Population level effects of a mass media alcohol and breast cancer campaign: A Cross-Sectional Pre-Intervention and Post-Intervention Evaluation

Neil Martin, Penny Buykx, Colin Shevills, Claire Sullivan, Lynsey Clark, Dorothy Newbury-Birch

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Abstract

Aims This study aims to examine the relationship between a TV-led breast cancer mass-media campaign (conducted in two waves: Jul/2015 and Nov/2015), awareness of the link between alcohol and cancer, intention to reduce alcohol consumption and support for alcohol policies. Methods Three cross-sectional surveys were conducted; one over the two weeks pre-campaign (n=572); one immediately following campaign wave 1 (n=576); and another immediately following campaign wave 2 (n=552). Survey questions assessed; campaign exposure; awareness of the links between alcohol and related cancers; intention to change alcohol consumption; and support for alcohol related policies. Results The proportion of respondents indicating awareness of alcohol as a cancer risk factor was significantly larger post-campaign compared to pre-campaign. The largest increase was seen for breast cancer with 45% aware of the links post-campaign wave 2 compared to 33% pre-campaign. The proportion of respondents indicating ‘strong support’ of the seven alcohol related policies significantly increased between surveys. The proportion of respondents both aware of alcohol as a cancer risk factor and supportive of the seven alcohol related policies significantly increased between surveys. There was no significant change in self-reported intention to reduce alcohol consumption amongst increasing/higher risk drinkers. Conclusion These findings indicate that a mass-media campaign raising awareness of the links between alcohol and breast cancer is associated with increased awareness and policy support at a population level. Whilst a campaign in isolation may not be effective in changing individual drinking behaviour, it may be associated with increased public support for alcohol public health policy. Summary A mass-media campaign raising awareness of the links between alcohol and breast cancer is associated with increased awareness and alcohol policy support at a population level but does not appear to be effective in reducing drinking intentions.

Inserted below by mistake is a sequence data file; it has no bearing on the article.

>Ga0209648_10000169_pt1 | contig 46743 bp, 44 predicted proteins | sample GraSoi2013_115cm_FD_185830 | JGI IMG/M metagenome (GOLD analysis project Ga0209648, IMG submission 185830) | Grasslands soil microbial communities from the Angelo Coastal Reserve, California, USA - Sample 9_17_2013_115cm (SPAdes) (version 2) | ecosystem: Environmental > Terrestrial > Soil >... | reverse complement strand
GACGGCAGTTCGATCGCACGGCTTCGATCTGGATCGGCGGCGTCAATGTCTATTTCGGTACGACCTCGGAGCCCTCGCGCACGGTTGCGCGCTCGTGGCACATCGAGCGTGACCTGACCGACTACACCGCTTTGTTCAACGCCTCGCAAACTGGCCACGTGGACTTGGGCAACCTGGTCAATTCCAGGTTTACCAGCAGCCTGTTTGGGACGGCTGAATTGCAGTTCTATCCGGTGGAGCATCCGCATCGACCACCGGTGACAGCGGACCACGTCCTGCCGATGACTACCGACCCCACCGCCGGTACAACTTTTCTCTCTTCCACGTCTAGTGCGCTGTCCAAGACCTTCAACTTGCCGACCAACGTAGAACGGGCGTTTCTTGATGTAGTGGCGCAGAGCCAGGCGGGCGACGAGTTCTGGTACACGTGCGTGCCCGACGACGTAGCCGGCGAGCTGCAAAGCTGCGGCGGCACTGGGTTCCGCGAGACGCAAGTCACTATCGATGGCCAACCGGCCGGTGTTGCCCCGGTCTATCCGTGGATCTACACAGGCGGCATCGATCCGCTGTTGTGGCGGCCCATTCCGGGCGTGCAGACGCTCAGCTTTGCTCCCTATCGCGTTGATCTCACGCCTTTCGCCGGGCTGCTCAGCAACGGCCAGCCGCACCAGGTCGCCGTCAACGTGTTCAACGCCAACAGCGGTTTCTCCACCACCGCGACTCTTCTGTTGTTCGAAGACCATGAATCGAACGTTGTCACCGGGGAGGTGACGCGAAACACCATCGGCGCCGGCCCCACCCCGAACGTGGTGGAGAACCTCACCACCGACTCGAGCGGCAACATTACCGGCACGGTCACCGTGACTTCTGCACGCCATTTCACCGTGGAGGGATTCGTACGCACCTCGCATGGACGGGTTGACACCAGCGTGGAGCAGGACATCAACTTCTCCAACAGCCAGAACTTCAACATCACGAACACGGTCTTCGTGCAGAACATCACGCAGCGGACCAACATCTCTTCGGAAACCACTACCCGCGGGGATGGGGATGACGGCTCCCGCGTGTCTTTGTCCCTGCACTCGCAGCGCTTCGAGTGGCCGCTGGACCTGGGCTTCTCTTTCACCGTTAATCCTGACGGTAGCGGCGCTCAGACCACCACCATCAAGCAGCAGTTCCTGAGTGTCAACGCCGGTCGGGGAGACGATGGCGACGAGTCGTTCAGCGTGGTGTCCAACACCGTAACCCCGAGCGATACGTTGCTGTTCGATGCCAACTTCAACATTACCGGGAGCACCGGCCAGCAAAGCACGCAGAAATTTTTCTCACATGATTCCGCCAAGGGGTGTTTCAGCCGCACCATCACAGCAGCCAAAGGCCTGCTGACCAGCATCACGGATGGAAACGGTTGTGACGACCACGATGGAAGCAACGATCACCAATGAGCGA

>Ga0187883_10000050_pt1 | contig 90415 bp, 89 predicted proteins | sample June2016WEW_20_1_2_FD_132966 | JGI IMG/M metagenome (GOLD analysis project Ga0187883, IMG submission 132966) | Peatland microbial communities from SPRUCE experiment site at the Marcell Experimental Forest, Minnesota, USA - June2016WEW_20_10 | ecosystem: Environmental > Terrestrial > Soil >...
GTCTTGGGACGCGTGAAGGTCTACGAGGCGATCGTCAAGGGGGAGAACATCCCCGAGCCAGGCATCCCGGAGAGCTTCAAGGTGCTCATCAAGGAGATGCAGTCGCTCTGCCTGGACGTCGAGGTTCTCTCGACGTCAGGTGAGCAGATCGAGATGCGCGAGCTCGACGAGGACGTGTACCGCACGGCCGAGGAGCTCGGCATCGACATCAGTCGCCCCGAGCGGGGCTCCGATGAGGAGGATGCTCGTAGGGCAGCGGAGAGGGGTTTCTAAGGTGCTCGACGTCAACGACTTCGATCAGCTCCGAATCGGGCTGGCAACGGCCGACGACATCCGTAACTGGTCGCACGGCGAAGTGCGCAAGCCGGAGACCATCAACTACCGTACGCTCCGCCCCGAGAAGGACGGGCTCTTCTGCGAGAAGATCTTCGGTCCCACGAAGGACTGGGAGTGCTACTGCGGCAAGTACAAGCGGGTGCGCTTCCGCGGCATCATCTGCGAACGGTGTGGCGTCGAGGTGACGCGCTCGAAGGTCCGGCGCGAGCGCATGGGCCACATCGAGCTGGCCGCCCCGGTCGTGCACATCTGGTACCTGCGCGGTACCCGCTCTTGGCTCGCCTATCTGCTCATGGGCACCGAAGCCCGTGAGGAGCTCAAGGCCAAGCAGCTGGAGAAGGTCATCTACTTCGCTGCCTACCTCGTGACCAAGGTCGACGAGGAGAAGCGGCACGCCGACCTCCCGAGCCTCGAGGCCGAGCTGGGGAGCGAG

Original languageEnglish
Pages (from-to)31-38
JournalAlcohol and Alcoholism
Volume53
Issue number1
DOIs
Publication statusPublished - 16 Nov 2017

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